No matter how extremists try to demonize the organization, the reality is that Planned Parenthood provides life-saving healthcare.
Planned Parenthood’s contraceptive services prevent an estimated 515,000 unintended pregnancies each year, which prevents an estimated 216,000 abortions — something we can all support, whether we identify as pro-life or pro-choice. As if preventing unintended pregnancies and abortions wasn’t enough, in 2010, taxpayers saved over $7 for every $1 invested in family planning services.
But the scope of care Planned Parenthood provides is far wider than pregnancy prevention. The organization is instrumental in screening for and treating conditions like cervical cancer, breast cancer, pelvic inflammatory disease and endometriosis — conditions which can lead to potentially fatal complications. Planned Parenthood also diagnoses and treats sexually transmitted diseases, including HIV/AIDS, and is essential in preventing widespread outbreaks of infections.
Defunding Planned Parenthood attacks the poor, people of color, young folks and LGBTQ individuals. Their clinics provide affordable, high-quality care to people who need it most and who would otherwise go without care. These economically vulnerable populations are the most impacted when family planning facilities like Planned Parenthood, often the only affordable source of healthcare, are closed, according to a report by the National Latina Institute for Reproductive Health.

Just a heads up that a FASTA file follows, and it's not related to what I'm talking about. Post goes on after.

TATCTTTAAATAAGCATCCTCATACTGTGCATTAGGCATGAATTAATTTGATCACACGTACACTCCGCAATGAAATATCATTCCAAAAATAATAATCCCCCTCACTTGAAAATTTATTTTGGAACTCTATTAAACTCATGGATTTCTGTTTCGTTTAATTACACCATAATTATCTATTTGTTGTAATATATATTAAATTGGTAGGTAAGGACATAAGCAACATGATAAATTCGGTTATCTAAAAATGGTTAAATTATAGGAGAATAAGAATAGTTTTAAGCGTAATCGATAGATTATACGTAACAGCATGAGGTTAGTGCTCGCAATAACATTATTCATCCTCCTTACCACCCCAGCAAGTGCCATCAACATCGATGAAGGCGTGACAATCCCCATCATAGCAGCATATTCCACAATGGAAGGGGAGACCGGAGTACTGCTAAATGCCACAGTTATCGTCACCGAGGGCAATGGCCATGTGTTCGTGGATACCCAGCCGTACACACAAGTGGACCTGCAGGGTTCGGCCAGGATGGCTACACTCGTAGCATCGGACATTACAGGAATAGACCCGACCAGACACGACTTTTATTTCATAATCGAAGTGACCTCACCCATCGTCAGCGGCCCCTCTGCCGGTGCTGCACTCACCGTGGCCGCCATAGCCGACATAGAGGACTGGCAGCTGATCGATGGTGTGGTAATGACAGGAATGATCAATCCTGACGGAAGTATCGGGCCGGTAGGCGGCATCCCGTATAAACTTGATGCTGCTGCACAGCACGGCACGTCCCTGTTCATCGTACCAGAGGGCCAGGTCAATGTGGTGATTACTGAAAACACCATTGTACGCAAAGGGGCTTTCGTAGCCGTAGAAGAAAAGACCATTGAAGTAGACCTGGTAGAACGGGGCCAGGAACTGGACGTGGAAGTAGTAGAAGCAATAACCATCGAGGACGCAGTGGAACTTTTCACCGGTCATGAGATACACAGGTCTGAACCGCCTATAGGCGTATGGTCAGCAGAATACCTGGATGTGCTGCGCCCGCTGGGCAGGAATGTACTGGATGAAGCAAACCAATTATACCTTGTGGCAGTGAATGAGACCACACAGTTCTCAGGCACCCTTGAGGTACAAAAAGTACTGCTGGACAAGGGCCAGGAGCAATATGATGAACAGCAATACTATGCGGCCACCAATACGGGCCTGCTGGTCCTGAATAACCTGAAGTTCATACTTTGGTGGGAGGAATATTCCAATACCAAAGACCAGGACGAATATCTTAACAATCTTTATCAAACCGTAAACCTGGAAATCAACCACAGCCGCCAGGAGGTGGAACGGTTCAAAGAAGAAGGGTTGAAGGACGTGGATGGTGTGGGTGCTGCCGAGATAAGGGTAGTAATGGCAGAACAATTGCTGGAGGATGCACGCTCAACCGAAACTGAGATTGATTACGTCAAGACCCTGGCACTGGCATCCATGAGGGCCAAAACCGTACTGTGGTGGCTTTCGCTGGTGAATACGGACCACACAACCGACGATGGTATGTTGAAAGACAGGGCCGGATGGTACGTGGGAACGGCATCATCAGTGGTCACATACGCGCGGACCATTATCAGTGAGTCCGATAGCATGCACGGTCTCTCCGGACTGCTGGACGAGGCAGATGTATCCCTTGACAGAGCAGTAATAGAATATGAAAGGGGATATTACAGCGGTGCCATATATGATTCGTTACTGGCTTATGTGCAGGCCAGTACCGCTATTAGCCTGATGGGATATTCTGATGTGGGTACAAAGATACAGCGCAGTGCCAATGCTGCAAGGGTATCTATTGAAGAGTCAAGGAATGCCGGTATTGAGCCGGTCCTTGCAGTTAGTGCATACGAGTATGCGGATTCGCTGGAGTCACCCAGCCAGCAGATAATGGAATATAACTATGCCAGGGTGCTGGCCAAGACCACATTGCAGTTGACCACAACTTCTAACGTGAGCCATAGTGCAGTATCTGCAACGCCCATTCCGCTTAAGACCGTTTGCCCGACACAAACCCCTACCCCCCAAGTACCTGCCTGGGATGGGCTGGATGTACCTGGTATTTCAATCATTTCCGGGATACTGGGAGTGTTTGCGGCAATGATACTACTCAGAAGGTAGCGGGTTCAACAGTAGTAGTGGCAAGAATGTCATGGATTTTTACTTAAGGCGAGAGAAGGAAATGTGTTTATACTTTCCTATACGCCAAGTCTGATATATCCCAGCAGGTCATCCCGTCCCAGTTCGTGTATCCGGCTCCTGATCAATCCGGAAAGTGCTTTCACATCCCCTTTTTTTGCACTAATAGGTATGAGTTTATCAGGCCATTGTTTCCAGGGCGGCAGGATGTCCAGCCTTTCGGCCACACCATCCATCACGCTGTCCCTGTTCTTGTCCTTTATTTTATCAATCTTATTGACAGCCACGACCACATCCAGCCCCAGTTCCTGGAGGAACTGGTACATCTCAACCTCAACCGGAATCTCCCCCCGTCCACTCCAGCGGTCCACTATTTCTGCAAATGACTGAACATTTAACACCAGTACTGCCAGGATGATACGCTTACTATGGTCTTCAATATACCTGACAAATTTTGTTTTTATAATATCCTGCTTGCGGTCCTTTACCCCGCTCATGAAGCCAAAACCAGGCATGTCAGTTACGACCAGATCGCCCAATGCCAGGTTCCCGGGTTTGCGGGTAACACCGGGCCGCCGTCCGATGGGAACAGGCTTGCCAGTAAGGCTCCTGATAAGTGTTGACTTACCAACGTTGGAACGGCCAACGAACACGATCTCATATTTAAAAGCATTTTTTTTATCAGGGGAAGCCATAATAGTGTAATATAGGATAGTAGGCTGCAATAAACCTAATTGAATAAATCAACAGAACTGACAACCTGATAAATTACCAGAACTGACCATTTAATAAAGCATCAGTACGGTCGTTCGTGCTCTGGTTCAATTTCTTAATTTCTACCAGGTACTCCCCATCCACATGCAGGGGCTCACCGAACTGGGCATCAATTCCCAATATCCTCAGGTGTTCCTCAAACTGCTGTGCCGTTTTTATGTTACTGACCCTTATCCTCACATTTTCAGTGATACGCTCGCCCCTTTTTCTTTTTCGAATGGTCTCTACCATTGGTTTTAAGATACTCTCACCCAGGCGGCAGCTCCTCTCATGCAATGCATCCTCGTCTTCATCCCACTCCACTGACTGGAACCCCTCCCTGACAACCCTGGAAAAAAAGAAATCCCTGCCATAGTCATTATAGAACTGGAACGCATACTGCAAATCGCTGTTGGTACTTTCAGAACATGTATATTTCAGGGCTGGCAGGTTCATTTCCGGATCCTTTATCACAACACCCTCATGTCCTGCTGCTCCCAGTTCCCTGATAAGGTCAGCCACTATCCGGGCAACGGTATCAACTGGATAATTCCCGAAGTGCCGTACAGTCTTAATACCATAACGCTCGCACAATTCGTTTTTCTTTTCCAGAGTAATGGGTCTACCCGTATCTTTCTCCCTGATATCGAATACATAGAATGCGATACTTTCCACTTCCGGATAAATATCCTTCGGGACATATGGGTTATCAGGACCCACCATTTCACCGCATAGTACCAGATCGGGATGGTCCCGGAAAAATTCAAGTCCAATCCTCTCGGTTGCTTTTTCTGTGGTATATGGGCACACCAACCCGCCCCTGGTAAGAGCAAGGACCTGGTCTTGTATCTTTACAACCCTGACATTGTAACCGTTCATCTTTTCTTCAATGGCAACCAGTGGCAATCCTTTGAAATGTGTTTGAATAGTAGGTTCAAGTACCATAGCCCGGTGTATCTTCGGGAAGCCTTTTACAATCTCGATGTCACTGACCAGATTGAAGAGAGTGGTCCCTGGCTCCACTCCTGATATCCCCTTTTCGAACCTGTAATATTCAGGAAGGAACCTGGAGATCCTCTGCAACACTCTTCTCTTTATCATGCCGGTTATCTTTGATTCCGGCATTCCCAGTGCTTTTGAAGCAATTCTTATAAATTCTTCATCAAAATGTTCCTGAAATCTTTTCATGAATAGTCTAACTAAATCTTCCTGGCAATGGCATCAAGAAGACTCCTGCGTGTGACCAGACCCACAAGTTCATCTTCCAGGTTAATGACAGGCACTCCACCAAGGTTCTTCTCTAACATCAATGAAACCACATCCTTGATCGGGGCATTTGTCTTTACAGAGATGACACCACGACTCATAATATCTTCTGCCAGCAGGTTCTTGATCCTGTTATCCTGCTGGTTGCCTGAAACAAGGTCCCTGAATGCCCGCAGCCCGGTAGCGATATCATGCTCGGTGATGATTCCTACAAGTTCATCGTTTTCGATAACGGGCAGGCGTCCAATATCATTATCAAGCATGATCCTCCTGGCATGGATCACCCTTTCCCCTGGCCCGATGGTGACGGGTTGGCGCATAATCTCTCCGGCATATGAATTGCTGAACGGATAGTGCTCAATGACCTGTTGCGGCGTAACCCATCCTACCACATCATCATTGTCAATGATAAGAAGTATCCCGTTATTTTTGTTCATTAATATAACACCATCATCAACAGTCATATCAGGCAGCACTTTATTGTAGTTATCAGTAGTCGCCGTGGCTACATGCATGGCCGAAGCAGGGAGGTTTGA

Opponents of Planned Parenthood argue that other publicly funded clinics could meet the demand left by a defunding of Planned Parenthood. However, in states like Texas, where the legislature has slashed family planning programs, alternative family planning clinics have been hit hard. In 2011, the Texas legislature cut family planning funding by two thirds, which caused 76 clinics (including dozens unaffiliated with Planned Parenthood and that did not provide abortion services) across the state to cut staff, reduce services, increase prices and, in some cases, close altogether, according to the National Latina Institute for Reproductive Health’s 2013 Nuestro Texas report.
It’s not just Texas. The U.S. simply lacks the public health infrastructure to serve patients who would need care if Planned Parenthood became unaffordable for lowincome individuals or closed its clinics. Not only do existing clinics lack the capacity to handle a greater volume of patients, but the resulting unintended pregnancies, cancers, infections and other health concerns Planned Parenthood previously addressed would result in astronomical costs for taxpayers.
There’s good news, though — your individual actions can have a massive impact on public health. Register to vote if you haven’t already, vote for candidates who value people over politics and publicly stand with Planned Parenthood. Although it might be a little uncomfortable, talk about Planned Parenthood with your friends and let them know why you support funding the organization.
Promoting public health, preventing unintended pregnancies and saving taxpayers’ money? Those are reasons for us all to #StandWithPP.
Will Rice College senior Micaela Canales contributed to this op-ed.